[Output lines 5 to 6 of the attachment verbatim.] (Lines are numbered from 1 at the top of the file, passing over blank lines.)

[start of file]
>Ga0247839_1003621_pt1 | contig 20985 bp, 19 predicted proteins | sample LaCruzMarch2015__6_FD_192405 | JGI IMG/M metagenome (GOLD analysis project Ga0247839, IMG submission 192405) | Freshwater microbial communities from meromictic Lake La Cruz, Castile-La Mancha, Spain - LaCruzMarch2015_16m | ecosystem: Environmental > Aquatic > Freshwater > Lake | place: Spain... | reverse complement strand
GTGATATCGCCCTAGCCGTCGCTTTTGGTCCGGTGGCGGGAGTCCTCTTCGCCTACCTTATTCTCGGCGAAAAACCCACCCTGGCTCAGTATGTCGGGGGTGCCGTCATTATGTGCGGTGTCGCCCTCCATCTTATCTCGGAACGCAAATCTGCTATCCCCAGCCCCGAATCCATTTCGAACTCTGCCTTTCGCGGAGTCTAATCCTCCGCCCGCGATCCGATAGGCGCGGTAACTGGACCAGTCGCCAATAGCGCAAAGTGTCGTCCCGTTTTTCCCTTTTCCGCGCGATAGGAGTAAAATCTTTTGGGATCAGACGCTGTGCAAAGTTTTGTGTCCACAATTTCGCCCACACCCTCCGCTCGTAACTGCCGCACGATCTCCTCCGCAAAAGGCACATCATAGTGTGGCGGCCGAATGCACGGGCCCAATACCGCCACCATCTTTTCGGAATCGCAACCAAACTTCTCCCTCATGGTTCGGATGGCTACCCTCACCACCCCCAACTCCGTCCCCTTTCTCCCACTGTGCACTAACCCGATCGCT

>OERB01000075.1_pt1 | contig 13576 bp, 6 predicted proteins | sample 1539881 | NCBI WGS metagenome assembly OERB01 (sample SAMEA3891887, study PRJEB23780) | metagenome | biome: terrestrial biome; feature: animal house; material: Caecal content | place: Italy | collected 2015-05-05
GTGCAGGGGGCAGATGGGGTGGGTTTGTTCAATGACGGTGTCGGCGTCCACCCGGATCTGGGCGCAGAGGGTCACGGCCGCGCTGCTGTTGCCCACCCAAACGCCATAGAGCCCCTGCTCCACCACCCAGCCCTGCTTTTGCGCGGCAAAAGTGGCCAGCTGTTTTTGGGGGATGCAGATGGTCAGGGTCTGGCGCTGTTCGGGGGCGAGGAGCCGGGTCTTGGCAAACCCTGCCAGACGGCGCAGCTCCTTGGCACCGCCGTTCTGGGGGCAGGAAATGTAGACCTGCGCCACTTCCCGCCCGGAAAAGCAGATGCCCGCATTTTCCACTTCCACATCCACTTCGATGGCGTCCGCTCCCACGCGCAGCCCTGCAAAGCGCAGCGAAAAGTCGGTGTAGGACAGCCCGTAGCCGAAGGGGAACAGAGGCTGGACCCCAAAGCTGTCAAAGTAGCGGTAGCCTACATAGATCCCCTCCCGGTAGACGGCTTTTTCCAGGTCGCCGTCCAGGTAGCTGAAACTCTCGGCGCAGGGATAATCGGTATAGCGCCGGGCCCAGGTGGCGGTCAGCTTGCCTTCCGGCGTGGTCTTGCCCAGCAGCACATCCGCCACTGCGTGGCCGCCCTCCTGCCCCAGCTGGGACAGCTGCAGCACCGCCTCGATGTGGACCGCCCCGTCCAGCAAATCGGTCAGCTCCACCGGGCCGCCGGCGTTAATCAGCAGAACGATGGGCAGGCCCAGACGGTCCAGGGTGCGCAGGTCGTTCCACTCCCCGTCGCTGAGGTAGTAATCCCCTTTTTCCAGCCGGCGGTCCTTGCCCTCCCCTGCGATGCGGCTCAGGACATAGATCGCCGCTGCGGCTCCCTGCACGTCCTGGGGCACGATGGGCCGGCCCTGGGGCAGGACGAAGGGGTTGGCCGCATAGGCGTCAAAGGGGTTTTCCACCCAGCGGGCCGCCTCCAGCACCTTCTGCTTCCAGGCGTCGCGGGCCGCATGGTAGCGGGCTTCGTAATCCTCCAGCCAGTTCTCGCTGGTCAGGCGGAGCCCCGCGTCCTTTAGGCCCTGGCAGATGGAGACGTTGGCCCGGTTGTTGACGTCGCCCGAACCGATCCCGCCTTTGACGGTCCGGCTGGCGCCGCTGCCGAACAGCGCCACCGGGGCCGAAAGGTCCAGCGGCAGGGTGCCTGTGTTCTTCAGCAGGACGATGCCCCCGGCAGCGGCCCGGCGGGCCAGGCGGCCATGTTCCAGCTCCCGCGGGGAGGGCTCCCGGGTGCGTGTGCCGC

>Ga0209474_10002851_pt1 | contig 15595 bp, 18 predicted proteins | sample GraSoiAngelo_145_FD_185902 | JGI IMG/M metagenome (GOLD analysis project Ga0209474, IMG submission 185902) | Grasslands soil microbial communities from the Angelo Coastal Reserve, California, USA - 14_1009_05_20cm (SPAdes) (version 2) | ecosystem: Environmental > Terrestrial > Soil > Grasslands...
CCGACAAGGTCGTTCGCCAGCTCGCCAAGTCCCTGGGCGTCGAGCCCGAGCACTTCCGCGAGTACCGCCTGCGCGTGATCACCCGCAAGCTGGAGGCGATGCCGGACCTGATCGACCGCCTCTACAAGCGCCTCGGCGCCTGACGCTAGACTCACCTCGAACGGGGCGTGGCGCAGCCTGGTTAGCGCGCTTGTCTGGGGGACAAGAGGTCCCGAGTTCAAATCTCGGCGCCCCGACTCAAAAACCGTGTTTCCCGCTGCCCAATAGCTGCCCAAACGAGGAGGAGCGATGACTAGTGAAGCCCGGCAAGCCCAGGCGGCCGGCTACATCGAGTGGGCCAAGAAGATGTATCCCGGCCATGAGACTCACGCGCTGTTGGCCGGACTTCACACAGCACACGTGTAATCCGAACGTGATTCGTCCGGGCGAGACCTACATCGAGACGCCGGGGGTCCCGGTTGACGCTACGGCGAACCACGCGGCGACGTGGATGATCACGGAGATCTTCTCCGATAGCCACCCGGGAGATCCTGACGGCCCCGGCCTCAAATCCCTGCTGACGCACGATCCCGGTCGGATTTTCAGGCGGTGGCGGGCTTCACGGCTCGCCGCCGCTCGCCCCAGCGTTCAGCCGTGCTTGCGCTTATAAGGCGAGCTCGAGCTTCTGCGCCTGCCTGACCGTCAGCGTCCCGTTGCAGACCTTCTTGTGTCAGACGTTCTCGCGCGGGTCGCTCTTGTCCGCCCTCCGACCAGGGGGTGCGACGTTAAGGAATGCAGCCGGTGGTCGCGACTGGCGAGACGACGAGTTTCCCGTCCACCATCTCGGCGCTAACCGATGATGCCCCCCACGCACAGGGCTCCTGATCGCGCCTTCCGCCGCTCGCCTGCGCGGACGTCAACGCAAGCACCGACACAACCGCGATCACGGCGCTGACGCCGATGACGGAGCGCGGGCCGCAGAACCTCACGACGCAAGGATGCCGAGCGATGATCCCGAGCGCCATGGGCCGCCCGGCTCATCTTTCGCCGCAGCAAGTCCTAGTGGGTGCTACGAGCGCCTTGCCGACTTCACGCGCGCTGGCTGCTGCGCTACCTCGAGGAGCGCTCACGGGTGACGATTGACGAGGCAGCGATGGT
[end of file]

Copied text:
>Ga0209474_10002851_pt1 | contig 15595 bp, 18 predicted proteins | sample GraSoiAngelo_145_FD_185902 | JGI IMG/M metagenome (GOLD analysis project Ga0209474, IMG submission 185902) | Grasslands soil microbial communities from the Angelo Coastal Reserve, California, USA - 14_1009_05_20cm (SPAdes) (version 2) | ecosystem: Environmental > Terrestrial > Soil > Grasslands...
CCGACAAGGTCGTTCGCCAGCTCGCCAAGTCCCTGGGCGTCGAGCCCGAGCACTTCCGCGAGTACCGCCTGCGCGTGATCACCCGCAAGCTGGAGGCGATGCCGGACCTGATCGACCGCCTCTACAAGCGCCTCGGCGCCTGACGCTAGACTCACCTCGAACGGGGCGTGGCGCAGCCTGGTTAGCGCGCTTGTCTGGGGGACAAGAGGTCCCGAGTTCAAATCTCGGCGCCCCGACTCAAAAACCGTGTTTCCCGCTGCCCAATAGCTGCCCAAACGAGGAGGAGCGATGACTAGTGAAGCCCGGCAAGCCCAGGCGGCCGGCTACATCGAGTGGGCCAAGAAGATGTATCCCGGCCATGAGACTCACGCGCTGTTGGCCGGACTTCACACAGCACACGTGTAATCCGAACGTGATTCGTCCGGGCGAGACCTACATCGAGACGCCGGGGGTCCCGGTTGACGCTACGGCGAACCACGCGGCGACGTGGATGATCACGGAGATCTTCTCCGATAGCCACCCGGGAGATCCTGACGGCCCCGGCCTCAAATCCCTGCTGACGCACGATCCCGGTCGGATTTTCAGGCGGTGGCGGGCTTCACGGCTCGCCGCCGCTCGCCCCAGCGTTCAGCCGTGCTTGCGCTTATAAGGCGAGCTCGAGCTTCTGCGCCTGCCTGACCGTCAGCGTCCCGTTGCAGACCTTCTTGTGTCAGACGTTCTCGCGCGGGTCGCTCTTGTCCGCCCTCCGACCAGGGGGTGCGACGTTAAGGAATGCAGCCGGTGGTCGCGACTGGCGAGACGACGAGTTTCCCGTCCACCATCTCGGCGCTAACCGATGATGCCCCCCACGCACAGGGCTCCTGATCGCGCCTTCCGCCGCTCGCCTGCGCGGACGTCAACGCAAGCACCGACACAACCGCGATCACGGCGCTGACGCCGATGACGGAGCGCGGGCCGCAGAACCTCACGACGCAAGGATGCCGAGCGATGATCCCGAGCGCCATGGGCCGCCCGGCTCATCTTTCGCCGCAGCAAGTCCTAGTGGGTGCTACGAGCGCCTTGCCGACTTCACGCGCGCTGGCTGCTGCGCTACCTCGAGGAGCGCTCACGGGTGACGATTGACGAGGCAGCGATGGT